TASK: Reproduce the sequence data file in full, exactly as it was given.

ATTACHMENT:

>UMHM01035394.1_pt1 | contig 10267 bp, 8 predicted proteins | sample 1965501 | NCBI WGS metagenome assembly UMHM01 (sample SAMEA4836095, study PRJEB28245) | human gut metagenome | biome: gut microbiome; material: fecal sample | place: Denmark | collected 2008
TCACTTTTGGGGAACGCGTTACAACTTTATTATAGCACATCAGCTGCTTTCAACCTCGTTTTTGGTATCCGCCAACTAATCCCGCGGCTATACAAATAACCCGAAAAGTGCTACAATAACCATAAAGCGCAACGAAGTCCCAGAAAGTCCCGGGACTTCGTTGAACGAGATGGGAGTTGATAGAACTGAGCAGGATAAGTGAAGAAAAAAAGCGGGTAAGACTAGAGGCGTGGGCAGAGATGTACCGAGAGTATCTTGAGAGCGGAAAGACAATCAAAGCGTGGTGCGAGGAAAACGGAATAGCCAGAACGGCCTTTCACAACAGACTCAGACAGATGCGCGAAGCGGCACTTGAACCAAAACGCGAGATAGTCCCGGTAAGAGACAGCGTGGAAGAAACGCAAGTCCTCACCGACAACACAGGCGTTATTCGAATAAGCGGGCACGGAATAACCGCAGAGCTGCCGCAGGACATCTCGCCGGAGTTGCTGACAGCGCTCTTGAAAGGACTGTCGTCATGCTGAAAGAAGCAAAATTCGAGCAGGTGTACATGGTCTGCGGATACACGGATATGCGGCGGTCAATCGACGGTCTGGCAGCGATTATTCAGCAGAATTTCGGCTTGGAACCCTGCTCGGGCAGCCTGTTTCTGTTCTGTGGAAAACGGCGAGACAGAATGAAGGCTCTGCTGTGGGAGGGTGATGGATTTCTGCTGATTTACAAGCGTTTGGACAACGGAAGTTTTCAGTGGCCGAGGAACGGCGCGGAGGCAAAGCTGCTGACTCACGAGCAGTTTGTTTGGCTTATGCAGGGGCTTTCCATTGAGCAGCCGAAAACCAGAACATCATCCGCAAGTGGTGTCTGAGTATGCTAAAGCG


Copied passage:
>UMHM01035394.1_pt1 | contig 10267 bp, 8 predicted proteins | sample 1965501 | NCBI WGS metagenome assembly UMHM01 (sample SAMEA4836095, study PRJEB28245) | human gut metagenome | biome: gut microbiome; material: fecal sample | place: Denmark | collected 2008
TCACTTTTGGGGAACGCGTTACAACTTTATTATAGCACATCAGCTGCTTTCAACCTCGTTTTTGGTATCCGCCAACTAATCCCGCGGCTATACAAATAACCCGAAAAGTGCTACAATAACCATAAAGCGCAACGAAGTCCCAGAAAGTCCCGGGACTTCGTTGAACGAGATGGGAGTTGATAGAACTGAGCAGGATAAGTGAAGAAAAAAAGCGGGTAAGACTAGAGGCGTGGGCAGAGATGTACCGAGAGTATCTTGAGAGCGGAAAGACAATCAAAGCGTGGTGCGAGGAAAACGGAATAGCCAGAACGGCCTTTCACAACAGACTCAGACAGATGCGCGAAGCGGCACTTGAACCAAAACGCGAGATAGTCCCGGTAAGAGACAGCGTGGAAGAAACGCAAGTCCTCACCGACAACACAGGCGTTATTCGAATAAGCGGGCACGGAATAACCGCAGAGCTGCCGCAGGACATCTCGCCGGAGTTGCTGACAGCGCTCTTGAAAGGACTGTCGTCATGCTGAAAGAAGCAAAATTCGAGCAGGTGTACATGGTCTGCGGATACACGGATATGCGGCGGTCAATCGACGGTCTGGCAGCGATTATTCAGCAGAATTTCGGCTTGGAACCCTGCTCGGGCAGCCTGTTTCTGTTCTGTGGAAAACGGCGAGACAGAATGAAGGCTCTGCTGTGGGAGGGTGATGGATTTCTGCTGATTTACAAGCGTTTGGACAACGGAAGTTTTCAGTGGCCGAGGAACGGCGCGGAGGCAAAGCTGCTGACTCACGAGCAGTTTGTTTGGCTTATGCAGGGGCTTTCCATTGAGCAGCCGAAAACCAGAACATCATCCGCAAGTGGTGTCTGAGTATGCTAAAGCG